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Same pilot, different anecdote, "how slow can it go?"


The Blackbird is full of amazing stories. Skunkworks - Ben Rich's memoirs [1] is full of ridiculous stories, both of making the SR-71 as well as stories from pilots (as well as a lot of other projects).

Not every thing in there can be taken at face value (his rant against the paint locker on the Sea Shadow for example... it's really the 'toxic solvents and chemicals locker'), but still full of gold.

For example, they had into all sorts of problems wielding titanium for the first time. Chlorine would wreck all sorts of havoc on the plates they used, which they discovered when someone drew on a plate with a ball-point pen. And then they completely ripped their hair out when the municipality increased the chlorination in the water they were using to clean the plates.

[1] http://www.amazon.com/Skunk-Works-Personal-Memoir-Lockheed/d...

I second the recommendation for Ben Rich's book. It's a great history lesson and explanations behind the thinking of some of the greatest aerospace hackers & out-of-box thinkers.

I thought the passage about "600 mph birds" was particularly humorous because that was the first thing my young hacker mind thought of during a training section on the radar cross-section of the aircraft I was working on. It went something like this:

Instructor: "So the radar cross section is reduced considerably to approximately the size of a small bird"

Me: "So why don't they just look for a small bird going 600 mph?"

Instructor: "..."

Some years after, an F-117 was shot down during the Kosovo War, reportedly using this method (I had nothing to do with it :). I think this was probably a big learning lesson in regard to stealth technology.

And no disrespect to my instructor, he was a professional and a god of his domain.

>Some years after, an F-117 was shot down during the Kosovo War, reportedly using this method (I had nothing to do with it :). I think this was probably a big learning lesson in regard to stealth technology.

It was a bit more complicated than that ;-)

The full account how they managed to shot down a "stealth" F-117A with some modifications to cold war era Russian missiles, microwave ovens as radar decoys and in-promptu installed landlines can be read here: http://xmb.stuffucanuse.com/xmb/viewthread.php?tid=6376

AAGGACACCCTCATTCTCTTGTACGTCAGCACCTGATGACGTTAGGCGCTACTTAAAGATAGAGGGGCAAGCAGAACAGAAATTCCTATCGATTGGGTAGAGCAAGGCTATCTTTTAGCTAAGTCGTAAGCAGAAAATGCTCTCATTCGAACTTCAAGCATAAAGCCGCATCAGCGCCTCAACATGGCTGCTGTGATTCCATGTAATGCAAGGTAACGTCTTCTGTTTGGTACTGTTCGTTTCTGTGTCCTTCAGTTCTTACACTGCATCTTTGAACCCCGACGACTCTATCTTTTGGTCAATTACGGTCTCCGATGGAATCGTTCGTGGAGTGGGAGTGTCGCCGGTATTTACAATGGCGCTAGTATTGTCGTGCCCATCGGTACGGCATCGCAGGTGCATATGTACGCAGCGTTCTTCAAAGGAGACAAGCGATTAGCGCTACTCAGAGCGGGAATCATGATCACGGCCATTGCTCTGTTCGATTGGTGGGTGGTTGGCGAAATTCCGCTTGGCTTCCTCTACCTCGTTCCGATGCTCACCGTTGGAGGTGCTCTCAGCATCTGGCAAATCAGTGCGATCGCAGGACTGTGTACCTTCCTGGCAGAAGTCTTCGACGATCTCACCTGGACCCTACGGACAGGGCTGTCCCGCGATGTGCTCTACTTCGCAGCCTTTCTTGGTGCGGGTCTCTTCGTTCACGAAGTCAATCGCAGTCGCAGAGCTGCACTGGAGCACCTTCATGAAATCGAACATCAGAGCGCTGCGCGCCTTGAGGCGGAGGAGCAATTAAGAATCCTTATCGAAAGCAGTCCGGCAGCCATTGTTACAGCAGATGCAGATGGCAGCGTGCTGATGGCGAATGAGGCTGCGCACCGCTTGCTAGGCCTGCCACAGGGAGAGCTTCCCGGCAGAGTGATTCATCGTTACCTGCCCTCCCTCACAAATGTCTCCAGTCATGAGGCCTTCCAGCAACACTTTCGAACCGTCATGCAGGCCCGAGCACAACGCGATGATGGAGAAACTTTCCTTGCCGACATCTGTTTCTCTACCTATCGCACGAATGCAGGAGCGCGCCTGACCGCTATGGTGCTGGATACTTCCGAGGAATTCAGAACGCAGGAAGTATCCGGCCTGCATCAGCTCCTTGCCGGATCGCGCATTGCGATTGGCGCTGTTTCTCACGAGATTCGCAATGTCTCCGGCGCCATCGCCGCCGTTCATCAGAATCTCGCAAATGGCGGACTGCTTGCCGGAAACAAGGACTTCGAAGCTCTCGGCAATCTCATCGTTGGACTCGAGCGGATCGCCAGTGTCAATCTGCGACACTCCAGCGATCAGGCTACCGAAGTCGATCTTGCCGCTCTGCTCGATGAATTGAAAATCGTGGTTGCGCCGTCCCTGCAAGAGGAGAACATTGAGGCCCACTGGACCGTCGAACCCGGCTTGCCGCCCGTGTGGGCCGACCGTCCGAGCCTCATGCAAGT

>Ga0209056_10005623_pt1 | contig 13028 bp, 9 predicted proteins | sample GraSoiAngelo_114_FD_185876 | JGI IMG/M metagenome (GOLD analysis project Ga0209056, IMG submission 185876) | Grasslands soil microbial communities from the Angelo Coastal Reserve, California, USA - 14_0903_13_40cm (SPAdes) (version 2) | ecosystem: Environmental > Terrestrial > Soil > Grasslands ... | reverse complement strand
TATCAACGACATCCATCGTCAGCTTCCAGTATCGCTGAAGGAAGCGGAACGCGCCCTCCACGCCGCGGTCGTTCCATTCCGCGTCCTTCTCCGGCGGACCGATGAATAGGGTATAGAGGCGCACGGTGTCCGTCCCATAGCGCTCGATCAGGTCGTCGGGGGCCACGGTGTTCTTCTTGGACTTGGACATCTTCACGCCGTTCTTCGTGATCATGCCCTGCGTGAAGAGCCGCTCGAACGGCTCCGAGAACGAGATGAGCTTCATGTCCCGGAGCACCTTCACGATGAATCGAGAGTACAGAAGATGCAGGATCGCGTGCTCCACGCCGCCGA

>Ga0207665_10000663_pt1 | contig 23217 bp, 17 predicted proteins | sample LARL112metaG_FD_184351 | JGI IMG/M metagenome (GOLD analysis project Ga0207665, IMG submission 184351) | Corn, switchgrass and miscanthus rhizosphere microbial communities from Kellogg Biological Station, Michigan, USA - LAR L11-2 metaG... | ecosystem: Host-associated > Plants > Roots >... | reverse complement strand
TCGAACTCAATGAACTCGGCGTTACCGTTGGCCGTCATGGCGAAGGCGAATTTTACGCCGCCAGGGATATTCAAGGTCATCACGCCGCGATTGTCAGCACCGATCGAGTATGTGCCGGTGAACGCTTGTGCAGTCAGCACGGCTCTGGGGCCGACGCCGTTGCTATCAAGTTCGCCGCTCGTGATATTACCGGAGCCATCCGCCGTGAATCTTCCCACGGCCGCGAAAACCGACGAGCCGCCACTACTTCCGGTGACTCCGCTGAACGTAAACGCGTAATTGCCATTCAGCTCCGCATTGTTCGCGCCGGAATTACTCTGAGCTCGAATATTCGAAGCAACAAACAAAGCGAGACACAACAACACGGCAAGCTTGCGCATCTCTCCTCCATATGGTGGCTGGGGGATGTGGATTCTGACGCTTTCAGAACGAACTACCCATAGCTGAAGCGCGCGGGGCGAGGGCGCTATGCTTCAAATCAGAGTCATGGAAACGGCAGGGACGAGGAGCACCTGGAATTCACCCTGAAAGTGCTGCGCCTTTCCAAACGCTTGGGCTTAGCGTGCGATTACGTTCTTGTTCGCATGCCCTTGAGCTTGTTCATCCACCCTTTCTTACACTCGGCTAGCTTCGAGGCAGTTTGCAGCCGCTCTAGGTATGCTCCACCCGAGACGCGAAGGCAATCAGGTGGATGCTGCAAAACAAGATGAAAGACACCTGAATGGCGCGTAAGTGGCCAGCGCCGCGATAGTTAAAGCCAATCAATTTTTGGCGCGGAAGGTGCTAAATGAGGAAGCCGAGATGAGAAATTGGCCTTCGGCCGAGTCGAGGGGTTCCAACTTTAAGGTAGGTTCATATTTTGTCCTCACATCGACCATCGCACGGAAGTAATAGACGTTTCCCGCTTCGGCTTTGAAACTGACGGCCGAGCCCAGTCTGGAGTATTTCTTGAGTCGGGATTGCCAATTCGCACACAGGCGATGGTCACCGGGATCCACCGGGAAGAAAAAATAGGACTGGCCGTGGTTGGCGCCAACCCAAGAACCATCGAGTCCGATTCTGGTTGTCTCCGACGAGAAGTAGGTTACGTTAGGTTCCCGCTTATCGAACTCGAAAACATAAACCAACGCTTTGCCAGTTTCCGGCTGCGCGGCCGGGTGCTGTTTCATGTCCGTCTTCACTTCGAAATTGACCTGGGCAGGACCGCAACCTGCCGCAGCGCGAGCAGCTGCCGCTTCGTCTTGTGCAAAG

Of course it was a bit more complicated than that, that's why I recommend the book :)

I can believe the rabbit story in that link. ECM radiation is nasty.

From that article:

>The spies and observers enabled Zoltan to keep his radars on for a minimal amount of time.

Reminds me of The Moon Is A Harsh Mistress.

my favorite sr71 anecdote is how it leaks fuel when on the runway because all the joints were all designed to fit loosely until it reached pressure at altitude.

ah the skunkworks

The funny thing is, interesting as some of their projects may be, these days they still have the same mundane shit to complain about as everyone else (IT changed the security policy on my desktop so now I can't run MATLAB, etc).

I do get the impression Skunkworks is not what it once was.

And another (includes OPs story):


His book Sled Driver is selling for ~$2500 USD on amazon, and The Untouchables (which I haven't heard about) is here:


Woah. $2500 is a lot of money. Is it out of print?

Looks like it's available for ~$200 as well. That's still pretty pricey, but I bet the $2,500 is due to some weird pricing arbitrage or something, you see that with used books fairly regularly on Amazon.

The $2500 one is, if I'm not mistaken, a limited signed special edition (they only printed a couple of hundred copies). The $200 one is the regular edition.

(Disclaimer: I own one of the regular ones, and didn't pay $200 for it. But it's a large form factor hardback printed on high quality glossy paper -- full of breathtaking colour images -- so even if they reprint it, don't expect to see copies on sale for less than $50.)

That sounds a little more reasonable. Hopefully they do a reprint, I am a big fan of those large format coffee table style book, presuming it's about something interesting.

It looks like there is a reprint?


Which takes you here where you can purchase a limited edition for ~$400 USD


Awesome, good find. I'm too Amazon centric and missed it.

Different pilot, but an impressive story as well:


The story he touches on at the top about the libyan missiles is excellent as well, sadly I can't find a link.

Pretty much anything Shul writes is excellent and readable.

The Libya story is here: http://blogs.jobdig.com/wwds/2007/11/19/sr-71-now-that-was-s...

I love that he accidentally overshoots the refueling in Gibraltar -- and ends up next to Sicily.

The more detailed Libya stuff is at the end, though he summarizes it in the beginning.

One of my favorite quotes:

"On a typical training mission, we would take off near Sacramento, refuel over Nevada, accelerate into Montana, obtain high Mach over Colorado, turn right over New Mexico, speed across the Los Angeles Basin, run up the West Coast, turn right at Seattle, then return to Beale. Total flight time: two hours and 40 minutes."

Puts the speed in such great perspective.

I can see why it's a more often requested story; I found that one far funnier than the parent article.

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